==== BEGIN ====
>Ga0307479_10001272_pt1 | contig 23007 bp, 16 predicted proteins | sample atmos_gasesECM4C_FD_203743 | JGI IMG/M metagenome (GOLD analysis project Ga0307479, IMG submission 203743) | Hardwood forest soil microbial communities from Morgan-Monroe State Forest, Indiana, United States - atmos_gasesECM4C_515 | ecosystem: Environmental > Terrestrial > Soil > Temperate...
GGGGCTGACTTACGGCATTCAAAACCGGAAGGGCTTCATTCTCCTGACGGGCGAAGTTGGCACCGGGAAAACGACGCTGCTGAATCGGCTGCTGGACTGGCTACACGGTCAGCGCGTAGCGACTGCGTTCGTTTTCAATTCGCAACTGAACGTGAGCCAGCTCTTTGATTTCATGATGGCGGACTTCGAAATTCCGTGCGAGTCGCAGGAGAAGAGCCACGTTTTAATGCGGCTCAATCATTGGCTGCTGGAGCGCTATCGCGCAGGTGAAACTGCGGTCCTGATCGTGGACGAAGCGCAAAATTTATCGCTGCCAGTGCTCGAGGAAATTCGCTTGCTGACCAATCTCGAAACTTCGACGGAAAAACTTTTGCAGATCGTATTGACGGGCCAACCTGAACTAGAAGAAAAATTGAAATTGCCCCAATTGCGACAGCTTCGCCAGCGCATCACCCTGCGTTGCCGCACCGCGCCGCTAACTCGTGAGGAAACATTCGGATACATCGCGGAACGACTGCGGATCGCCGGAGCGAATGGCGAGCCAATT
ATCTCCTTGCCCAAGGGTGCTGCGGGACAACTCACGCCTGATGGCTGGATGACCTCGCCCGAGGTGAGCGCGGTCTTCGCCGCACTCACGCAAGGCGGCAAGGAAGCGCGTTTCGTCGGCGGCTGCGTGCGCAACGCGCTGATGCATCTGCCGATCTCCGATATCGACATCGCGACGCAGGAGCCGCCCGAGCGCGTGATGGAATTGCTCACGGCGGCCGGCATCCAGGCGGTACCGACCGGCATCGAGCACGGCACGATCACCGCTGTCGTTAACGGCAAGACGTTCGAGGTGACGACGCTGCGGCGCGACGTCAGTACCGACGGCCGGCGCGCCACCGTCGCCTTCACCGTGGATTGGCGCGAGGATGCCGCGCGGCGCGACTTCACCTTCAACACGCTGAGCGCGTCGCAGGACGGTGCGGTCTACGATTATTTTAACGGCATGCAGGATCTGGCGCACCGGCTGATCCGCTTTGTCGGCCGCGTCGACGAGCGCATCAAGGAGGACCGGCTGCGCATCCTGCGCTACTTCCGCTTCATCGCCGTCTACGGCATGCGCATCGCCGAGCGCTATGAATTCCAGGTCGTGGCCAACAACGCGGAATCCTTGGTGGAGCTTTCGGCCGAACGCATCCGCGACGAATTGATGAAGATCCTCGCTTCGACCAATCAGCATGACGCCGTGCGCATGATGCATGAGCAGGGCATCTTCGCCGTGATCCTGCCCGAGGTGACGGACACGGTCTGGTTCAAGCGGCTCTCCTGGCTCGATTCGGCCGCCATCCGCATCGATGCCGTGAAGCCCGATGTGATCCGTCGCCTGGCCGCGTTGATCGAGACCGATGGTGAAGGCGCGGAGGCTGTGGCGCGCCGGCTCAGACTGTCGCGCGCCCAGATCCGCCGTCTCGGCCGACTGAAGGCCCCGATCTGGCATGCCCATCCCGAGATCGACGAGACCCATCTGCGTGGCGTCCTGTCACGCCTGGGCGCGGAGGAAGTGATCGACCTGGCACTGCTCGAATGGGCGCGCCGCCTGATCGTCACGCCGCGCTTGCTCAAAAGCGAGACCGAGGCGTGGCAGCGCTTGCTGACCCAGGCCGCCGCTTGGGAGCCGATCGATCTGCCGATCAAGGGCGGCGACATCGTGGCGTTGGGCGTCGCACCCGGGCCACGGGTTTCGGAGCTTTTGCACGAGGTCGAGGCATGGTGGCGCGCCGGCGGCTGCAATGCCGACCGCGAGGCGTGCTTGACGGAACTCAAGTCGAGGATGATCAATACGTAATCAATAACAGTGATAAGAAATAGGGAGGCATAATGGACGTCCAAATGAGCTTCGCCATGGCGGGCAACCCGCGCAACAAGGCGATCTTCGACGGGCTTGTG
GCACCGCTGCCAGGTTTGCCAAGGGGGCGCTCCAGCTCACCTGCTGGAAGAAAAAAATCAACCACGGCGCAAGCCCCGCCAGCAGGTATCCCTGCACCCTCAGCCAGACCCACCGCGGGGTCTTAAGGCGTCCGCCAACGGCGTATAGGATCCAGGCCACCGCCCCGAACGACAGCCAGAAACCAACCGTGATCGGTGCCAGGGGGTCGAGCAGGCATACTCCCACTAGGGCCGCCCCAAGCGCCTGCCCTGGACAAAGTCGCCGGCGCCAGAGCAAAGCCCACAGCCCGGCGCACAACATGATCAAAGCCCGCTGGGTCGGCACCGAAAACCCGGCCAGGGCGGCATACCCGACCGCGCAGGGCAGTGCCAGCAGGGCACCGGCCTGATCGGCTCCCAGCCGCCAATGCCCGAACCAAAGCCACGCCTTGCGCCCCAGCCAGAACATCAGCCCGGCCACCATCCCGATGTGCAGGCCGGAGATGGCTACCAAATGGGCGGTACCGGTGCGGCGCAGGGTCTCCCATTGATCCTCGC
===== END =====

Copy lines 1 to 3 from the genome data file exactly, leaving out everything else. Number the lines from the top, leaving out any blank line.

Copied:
>Ga0307479_10001272_pt1 | contig 23007 bp, 16 predicted proteins | sample atmos_gasesECM4C_FD_203743 | JGI IMG/M metagenome (GOLD analysis project Ga0307479, IMG submission 203743) | Hardwood forest soil microbial communities from Morgan-Monroe State Forest, Indiana, United States - atmos_gasesECM4C_515 | ecosystem: Environmental > Terrestrial > Soil > Temperate...
GGGGCTGACTTACGGCATTCAAAACCGGAAGGGCTTCATTCTCCTGACGGGCGAAGTTGGCACCGGGAAAACGACGCTGCTGAATCGGCTGCTGGACTGGCTACACGGTCAGCGCGTAGCGACTGCGTTCGTTTTCAATTCGCAACTGAACGTGAGCCAGCTCTTTGATTTCATGATGGCGGACTTCGAAATTCCGTGCGAGTCGCAGGAGAAGAGCCACGTTTTAATGCGGCTCAATCATTGGCTGCTGGAGCGCTATCGCGCAGGTGAAACTGCGGTCCTGATCGTGGACGAAGCGCAAAATTTATCGCTGCCAGTGCTCGAGGAAATTCGCTTGCTGACCAATCTCGAAACTTCGACGGAAAAACTTTTGCAGATCGTATTGACGGGCCAACCTGAACTAGAAGAAAAATTGAAATTGCCCCAATTGCGACAGCTTCGCCAGCGCATCACCCTGCGTTGCCGCACCGCGCCGCTAACTCGTGAGGAAACATTCGGATACATCGCGGAACGACTGCGGATCGCCGGAGCGAATGGCGAGCCAATT
ATCTCCTTGCCCAAGGGTGCTGCGGGACAACTCACGCCTGATGGCTGGATGACCTCGCCCGAGGTGAGCGCGGTCTTCGCCGCACTCACGCAAGGCGGCAAGGAAGCGCGTTTCGTCGGCGGCTGCGTGCGCAACGCGCTGATGCATCTGCCGATCTCCGATATCGACATCGCGACGCAGGAGCCGCCCGAGCGCGTGATGGAATTGCTCACGGCGGCCGGCATCCAGGCGGTACCGACCGGCATCGAGCACGGCACGATCACCGCTGTCGTTAACGGCAAGACGTTCGAGGTGACGACGCTGCGGCGCGACGTCAGTACCGACGGCCGGCGCGCCACCGTCGCCTTCACCGTGGATTGGCGCGAGGATGCCGCGCGGCGCGACTTCACCTTCAACACGCTGAGCGCGTCGCAGGACGGTGCGGTCTACGATTATTTTAACGGCATGCAGGATCTGGCGCACCGGCTGATCCGCTTTGTCGGCCGCGTCGACGAGCGCATCAAGGAGGACCGGCTGCGCATCCTGCGCTACTTCCGCTTCATCGCCGTCTACGGCATGCGCATCGCCGAGCGCTATGAATTCCAGGTCGTGGCCAACAACGCGGAATCCTTGGTGGAGCTTTCGGCCGAACGCATCCGCGACGAATTGATGAAGATCCTCGCTTCGACCAATCAGCATGACGCCGTGCGCATGATGCATGAGCAGGGCATCTTCGCCGTGATCCTGCCCGAGGTGACGGACACGGTCTGGTTCAAGCGGCTCTCCTGGCTCGATTCGGCCGCCATCCGCATCGATGCCGTGAAGCCCGATGTGATCCGTCGCCTGGCCGCGTTGATCGAGACCGATGGTGAAGGCGCGGAGGCTGTGGCGCGCCGGCTCAGACTGTCGCGCGCCCAGATCCGCCGTCTCGGCCGACTGAAGGCCCCGATCTGGCATGCCCATCCCGAGATCGACGAGACCCATCTGCGTGGCGTCCTGTCACGCCTGGGCGCGGAGGAAGTGATCGACCTGGCACTGCTCGAATGGGCGCGCCGCCTGATCGTCACGCCGCGCTTGCTCAAAAGCGAGACCGAGGCGTGGCAGCGCTTGCTGACCCAGGCCGCCGCTTGGGAGCCGATCGATCTGCCGATCAAGGGCGGCGACATCGTGGCGTTGGGCGTCGCACCCGGGCCACGGGTTTCGGAGCTTTTGCACGAGGTCGAGGCATGGTGGCGCGCCGGCGGCTGCAATGCCGACCGCGAGGCGTGCTTGACGGAACTCAAGTCGAGGATGATCAATACGTAATCAATAACAGTGATAAGAAATAGGGAGGCATAATGGACGTCCAAATGAGCTTCGCCATGGCGGGCAACCCGCGCAACAAGGCGATCTTCGACGGGCTTGTG